Two Vital Next Steps for Global Solidarity & Equity: Newly Amended IHRs and a Roadmap Ahead for the Pandemic Agreement

Graphic Post WHA Blog (INB and IHR processes)

The 77th World Health Assembly (WHA77) wrapped up a whirlwind policy session by advancing two key international processes — wrapping up the amendments of the International Health Regulations (IHRs) and setting out a roadmap to bring the pandemic agreement to a conclusion. Each process helps ensure the world is better equipped to prevent, prepare for, and respond to pandemic threats. Continued high-level attention and prioritization is required to turn these advancements into meaningful and sustainable change for the global good. 

New amendments to the IHRs

In a significant and historic milestone, World Health Organization (WHO) Member States reached agreement on core amendments to the 2005 IHRs that help set global coordination parameters, as well as key steps countries should take to be more prepared for pandemic threats. 

Chief among the IHR amendments are measures to:

Define a “pandemic event,” which will help WHO and countries understand key criteria and response triggers as a public health emergency of international concern transforms, or could transform to a more serious pandemic threat — a situation with large scale health, social, and economic implications.

Advance equitable access to health products during an emergency, including creating a clearer role for WHO to help facilitate equitable medical countermeasures access during an active emergency, ensuring existing pandemic prevention, preparedness, and response (pandemic PPR) financing mechanisms are regionally representative and responsive, and establishing a Coordinating Financial Mechanism “to equitably address the needs and priorities of developing countries, including for developing, strengthening and maintaining core capacities.”

Ensure increased accountability and funded implementation of the IHRs at the national level, including working with Member States to designate National IHR Authorities to coordinate IHR implementation within, and between countries, encouraging Member States to maintain or increase domestic resources to achieve IHR priorities, and establishing a States Parties Committee for the Effective Implementation of the International Health Regulations to encourage timely and effective implementation. 

These, and other measures included in the IHR amendments, are important reflections on lessons learned from the COVID-19 pandemic, and notable steps to help countries make meaningful progress toward systems that are better equipped to detect, prevent, and respond to emerging disease threats, and to propel coordinated global action.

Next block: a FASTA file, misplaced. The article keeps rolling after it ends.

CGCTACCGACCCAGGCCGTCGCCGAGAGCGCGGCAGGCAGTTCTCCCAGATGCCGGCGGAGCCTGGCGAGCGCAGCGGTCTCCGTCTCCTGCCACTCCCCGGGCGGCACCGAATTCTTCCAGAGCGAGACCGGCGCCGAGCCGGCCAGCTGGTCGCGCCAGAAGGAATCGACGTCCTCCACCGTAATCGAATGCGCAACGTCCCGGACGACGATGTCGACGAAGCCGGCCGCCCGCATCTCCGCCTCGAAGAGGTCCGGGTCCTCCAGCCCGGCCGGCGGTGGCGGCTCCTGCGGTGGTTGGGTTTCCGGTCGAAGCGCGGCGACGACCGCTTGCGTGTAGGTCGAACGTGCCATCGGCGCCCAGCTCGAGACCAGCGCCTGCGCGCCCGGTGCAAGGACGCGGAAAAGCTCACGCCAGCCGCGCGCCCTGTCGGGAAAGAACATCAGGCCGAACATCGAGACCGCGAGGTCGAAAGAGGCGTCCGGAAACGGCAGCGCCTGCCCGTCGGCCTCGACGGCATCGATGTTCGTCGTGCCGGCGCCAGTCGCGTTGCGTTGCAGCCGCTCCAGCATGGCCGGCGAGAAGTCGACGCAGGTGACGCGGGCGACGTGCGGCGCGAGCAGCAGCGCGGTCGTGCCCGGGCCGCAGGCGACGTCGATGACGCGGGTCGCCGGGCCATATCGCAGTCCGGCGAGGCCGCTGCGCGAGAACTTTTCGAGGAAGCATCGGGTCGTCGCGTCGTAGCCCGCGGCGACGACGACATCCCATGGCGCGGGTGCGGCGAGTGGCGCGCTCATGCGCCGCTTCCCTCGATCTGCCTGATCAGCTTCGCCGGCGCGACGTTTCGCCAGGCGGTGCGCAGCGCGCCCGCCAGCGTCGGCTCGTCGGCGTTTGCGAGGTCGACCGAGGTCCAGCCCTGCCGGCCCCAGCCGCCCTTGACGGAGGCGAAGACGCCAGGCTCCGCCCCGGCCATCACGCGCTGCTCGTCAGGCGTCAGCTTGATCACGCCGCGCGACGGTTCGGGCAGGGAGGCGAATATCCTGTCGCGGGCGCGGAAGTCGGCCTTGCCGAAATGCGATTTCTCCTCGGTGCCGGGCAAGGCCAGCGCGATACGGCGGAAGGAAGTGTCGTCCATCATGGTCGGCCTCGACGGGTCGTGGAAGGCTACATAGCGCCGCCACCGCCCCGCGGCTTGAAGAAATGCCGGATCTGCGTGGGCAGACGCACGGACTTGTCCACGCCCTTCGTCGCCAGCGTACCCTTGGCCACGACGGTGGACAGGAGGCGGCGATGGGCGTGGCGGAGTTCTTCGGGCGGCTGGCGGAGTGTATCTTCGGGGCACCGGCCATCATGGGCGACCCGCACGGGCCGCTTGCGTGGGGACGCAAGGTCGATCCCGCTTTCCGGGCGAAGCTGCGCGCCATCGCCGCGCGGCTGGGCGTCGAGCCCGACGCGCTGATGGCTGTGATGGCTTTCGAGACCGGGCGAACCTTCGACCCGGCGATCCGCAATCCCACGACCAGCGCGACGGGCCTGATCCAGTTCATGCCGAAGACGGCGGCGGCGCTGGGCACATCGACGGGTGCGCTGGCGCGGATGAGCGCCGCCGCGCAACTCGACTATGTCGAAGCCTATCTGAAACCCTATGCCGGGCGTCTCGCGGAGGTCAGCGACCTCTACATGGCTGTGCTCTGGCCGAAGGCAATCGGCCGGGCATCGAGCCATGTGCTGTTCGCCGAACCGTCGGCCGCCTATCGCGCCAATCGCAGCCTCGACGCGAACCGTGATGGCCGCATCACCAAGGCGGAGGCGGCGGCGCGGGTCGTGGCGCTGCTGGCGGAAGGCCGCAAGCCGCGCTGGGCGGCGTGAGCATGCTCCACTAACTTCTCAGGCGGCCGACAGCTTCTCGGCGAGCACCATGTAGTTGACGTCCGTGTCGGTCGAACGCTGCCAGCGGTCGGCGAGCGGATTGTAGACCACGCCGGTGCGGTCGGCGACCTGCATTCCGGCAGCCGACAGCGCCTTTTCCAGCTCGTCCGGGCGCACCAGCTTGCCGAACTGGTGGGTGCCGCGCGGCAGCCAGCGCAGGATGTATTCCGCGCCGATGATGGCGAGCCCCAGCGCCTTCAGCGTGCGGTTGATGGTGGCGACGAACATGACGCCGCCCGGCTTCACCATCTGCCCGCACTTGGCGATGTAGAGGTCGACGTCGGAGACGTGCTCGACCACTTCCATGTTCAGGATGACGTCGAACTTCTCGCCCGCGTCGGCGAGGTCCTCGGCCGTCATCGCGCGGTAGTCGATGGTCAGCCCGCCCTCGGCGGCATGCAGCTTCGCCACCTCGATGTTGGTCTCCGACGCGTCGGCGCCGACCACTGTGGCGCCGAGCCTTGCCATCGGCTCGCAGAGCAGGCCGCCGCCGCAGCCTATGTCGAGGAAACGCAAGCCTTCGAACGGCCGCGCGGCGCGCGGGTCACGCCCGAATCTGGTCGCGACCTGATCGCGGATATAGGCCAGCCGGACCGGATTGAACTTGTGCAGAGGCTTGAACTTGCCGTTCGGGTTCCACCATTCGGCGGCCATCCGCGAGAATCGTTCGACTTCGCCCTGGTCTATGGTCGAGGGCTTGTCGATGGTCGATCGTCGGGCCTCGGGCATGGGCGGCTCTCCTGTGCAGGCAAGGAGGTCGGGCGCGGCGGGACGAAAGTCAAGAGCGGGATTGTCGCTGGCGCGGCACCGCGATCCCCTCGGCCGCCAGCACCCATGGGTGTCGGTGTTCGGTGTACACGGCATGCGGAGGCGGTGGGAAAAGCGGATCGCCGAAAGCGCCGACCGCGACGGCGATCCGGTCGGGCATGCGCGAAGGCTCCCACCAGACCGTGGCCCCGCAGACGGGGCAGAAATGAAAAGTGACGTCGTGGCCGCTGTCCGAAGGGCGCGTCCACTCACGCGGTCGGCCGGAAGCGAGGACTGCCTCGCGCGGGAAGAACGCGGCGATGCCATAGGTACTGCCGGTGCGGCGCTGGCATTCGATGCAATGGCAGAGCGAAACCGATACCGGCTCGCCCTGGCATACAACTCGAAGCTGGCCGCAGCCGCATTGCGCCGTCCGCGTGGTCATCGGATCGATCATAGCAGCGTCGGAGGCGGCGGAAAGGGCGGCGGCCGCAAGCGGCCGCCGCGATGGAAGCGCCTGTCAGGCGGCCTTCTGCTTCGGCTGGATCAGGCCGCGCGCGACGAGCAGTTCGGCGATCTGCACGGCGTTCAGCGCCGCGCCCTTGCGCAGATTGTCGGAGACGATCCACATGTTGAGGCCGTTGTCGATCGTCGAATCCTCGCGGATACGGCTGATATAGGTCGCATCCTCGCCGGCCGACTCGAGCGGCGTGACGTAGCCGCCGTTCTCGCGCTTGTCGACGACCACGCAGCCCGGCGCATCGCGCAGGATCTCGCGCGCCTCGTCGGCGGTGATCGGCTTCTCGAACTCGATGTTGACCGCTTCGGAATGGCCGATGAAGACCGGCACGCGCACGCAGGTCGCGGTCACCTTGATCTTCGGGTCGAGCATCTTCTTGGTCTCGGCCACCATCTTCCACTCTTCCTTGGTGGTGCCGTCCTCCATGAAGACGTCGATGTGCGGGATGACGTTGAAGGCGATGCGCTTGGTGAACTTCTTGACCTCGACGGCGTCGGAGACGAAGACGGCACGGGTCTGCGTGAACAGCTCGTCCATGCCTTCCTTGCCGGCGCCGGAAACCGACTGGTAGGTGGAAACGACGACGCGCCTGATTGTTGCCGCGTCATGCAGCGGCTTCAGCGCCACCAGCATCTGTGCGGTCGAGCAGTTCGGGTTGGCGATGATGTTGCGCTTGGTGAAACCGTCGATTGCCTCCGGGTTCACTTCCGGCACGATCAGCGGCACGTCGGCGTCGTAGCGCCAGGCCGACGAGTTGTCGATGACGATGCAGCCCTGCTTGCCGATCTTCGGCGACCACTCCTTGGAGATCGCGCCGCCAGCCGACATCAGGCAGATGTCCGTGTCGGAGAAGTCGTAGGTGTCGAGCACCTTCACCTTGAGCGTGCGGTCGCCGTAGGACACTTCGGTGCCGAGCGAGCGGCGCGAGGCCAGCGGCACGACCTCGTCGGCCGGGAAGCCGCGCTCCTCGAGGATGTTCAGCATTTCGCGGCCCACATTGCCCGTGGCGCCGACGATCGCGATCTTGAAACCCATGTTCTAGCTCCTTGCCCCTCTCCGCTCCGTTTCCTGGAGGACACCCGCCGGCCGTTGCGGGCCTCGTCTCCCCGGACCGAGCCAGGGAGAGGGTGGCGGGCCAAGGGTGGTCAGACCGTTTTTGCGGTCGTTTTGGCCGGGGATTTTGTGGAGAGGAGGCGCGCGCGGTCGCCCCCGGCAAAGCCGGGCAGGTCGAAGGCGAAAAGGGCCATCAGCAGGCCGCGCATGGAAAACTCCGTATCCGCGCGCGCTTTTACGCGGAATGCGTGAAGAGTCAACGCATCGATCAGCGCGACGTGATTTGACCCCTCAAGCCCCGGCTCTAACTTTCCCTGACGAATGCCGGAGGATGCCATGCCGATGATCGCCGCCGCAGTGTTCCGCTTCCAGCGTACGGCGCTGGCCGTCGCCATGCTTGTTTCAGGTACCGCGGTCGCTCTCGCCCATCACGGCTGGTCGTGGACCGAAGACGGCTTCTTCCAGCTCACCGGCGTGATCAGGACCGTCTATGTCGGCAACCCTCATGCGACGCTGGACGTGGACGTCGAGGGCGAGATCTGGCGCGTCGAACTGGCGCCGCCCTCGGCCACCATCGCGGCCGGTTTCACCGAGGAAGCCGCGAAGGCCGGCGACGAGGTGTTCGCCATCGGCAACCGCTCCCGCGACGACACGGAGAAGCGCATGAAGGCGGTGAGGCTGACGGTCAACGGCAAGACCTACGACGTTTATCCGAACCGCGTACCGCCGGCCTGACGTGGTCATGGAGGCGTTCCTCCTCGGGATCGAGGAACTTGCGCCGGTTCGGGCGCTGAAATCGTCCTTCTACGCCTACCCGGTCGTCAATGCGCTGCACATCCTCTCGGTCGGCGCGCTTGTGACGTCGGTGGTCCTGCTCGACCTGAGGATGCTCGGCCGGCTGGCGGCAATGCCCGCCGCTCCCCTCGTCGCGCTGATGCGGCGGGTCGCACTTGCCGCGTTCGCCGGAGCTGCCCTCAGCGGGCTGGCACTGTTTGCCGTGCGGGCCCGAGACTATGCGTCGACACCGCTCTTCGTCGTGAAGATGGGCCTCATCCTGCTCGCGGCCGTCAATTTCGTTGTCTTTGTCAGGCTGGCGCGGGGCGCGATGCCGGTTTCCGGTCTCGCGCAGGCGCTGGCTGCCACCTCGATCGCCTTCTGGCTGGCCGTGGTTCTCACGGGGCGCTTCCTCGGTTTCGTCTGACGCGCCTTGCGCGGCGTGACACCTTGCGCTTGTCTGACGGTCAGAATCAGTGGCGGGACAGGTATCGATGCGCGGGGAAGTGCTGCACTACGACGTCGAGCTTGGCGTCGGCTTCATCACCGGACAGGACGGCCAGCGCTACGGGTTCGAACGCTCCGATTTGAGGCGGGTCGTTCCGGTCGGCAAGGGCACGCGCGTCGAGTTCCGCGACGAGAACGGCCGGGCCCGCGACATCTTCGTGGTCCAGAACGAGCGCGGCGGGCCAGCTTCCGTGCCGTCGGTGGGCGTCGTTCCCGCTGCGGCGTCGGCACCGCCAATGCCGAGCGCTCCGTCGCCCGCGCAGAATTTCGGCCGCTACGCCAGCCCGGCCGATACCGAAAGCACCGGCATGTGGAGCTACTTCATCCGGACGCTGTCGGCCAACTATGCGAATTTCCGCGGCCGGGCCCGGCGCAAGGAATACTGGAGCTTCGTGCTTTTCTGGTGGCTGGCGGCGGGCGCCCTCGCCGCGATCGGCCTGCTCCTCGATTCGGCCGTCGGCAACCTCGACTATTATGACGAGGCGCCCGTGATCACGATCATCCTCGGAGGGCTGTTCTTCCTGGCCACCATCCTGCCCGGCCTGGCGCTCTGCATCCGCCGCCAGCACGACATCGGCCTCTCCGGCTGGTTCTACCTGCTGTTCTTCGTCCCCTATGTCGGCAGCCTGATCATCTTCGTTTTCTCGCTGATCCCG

A roadmap ahead for the pandemic agreement

After several intense weeks of negotiation which tested the limits of multilateral arbitration, Member States agreed to continue negotiations on a pandemic agreement, extending the Intergovernmental Negotiating Body (INB) mandate to negotiate a pandemic agreement by WHA78 in May 2025, or earlier if possible. This was welcome news after reports that progress on the agreement might be irrevocably stalled it was heartening to see clear Member State consensus that continued negotiations are important, and that there is political will to advance a meaningful agreement that helps better protect the world from pandemic threats.

Member States will convene in July 2024 to decide on modalities for an extended INB, such as decisions on who will co-chair, what the process will look like, and how negotiation milestones will be set out. We encourage negotiators to build on lessons learned from the INB process to-date, including centering global equity in all priorities, ensuring the process serves all countries — including smaller states with smaller delegations —  and explicitly engaging civil society and other key stakeholders at every stage of the process. 

It remains critical that Member States work together to advance a robust international agreement that addresses challenges exposed during the COVID-19 pandemic, builds global solidarity, and enshrines equity for all people, everywhere. We continue to urge all parties to work expeditiously to reach a meaningful agreement that works for the good of humanity and serves as a floor, not a ceiling, for key targets and commitments. The next pandemic is “when,” not “if,” and we need action — not rhetoric — to change the status quo and protect our shared health and wellbeing.